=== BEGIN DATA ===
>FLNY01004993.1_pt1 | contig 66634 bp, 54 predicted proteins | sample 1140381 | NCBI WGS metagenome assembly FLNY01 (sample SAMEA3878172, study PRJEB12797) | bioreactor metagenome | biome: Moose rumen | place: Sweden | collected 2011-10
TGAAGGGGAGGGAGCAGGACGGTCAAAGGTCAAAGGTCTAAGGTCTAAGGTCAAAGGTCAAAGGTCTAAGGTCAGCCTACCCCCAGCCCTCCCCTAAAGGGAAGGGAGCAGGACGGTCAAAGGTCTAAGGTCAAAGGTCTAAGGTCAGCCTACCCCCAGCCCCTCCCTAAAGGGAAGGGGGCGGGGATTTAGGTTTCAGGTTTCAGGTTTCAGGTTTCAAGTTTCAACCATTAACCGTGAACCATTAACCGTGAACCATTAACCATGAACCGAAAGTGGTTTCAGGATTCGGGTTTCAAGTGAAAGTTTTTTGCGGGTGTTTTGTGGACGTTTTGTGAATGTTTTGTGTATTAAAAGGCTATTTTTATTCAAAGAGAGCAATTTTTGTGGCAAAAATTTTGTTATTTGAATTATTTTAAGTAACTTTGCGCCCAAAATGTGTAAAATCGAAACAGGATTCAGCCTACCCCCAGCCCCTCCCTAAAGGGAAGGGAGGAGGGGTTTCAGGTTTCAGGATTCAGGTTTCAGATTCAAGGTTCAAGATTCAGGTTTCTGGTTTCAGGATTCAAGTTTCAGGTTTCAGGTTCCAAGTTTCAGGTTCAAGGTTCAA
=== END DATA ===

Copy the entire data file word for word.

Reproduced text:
>FLNY01004993.1_pt1 | contig 66634 bp, 54 predicted proteins | sample 1140381 | NCBI WGS metagenome assembly FLNY01 (sample SAMEA3878172, study PRJEB12797) | bioreactor metagenome | biome: Moose rumen | place: Sweden | collected 2011-10
TGAAGGGGAGGGAGCAGGACGGTCAAAGGTCAAAGGTCTAAGGTCTAAGGTCAAAGGTCAAAGGTCTAAGGTCAGCCTACCCCCAGCCCTCCCCTAAAGGGAAGGGAGCAGGACGGTCAAAGGTCTAAGGTCAAAGGTCTAAGGTCAGCCTACCCCCAGCCCCTCCCTAAAGGGAAGGGGGCGGGGATTTAGGTTTCAGGTTTCAGGTTTCAGGTTTCAAGTTTCAACCATTAACCGTGAACCATTAACCGTGAACCATTAACCATGAACCGAAAGTGGTTTCAGGATTCGGGTTTCAAGTGAAAGTTTTTTGCGGGTGTTTTGTGGACGTTTTGTGAATGTTTTGTGTATTAAAAGGCTATTTTTATTCAAAGAGAGCAATTTTTGTGGCAAAAATTTTGTTATTTGAATTATTTTAAGTAACTTTGCGCCCAAAATGTGTAAAATCGAAACAGGATTCAGCCTACCCCCAGCCCCTCCCTAAAGGGAAGGGAGGAGGGGTTTCAGGTTTCAGGATTCAGGTTTCAGATTCAAGGTTCAAGATTCAGGTTTCTGGTTTCAGGATTCAAGTTTCAGGTTTCAGGTTCCAAGTTTCAGGTTCAAGGTTCAA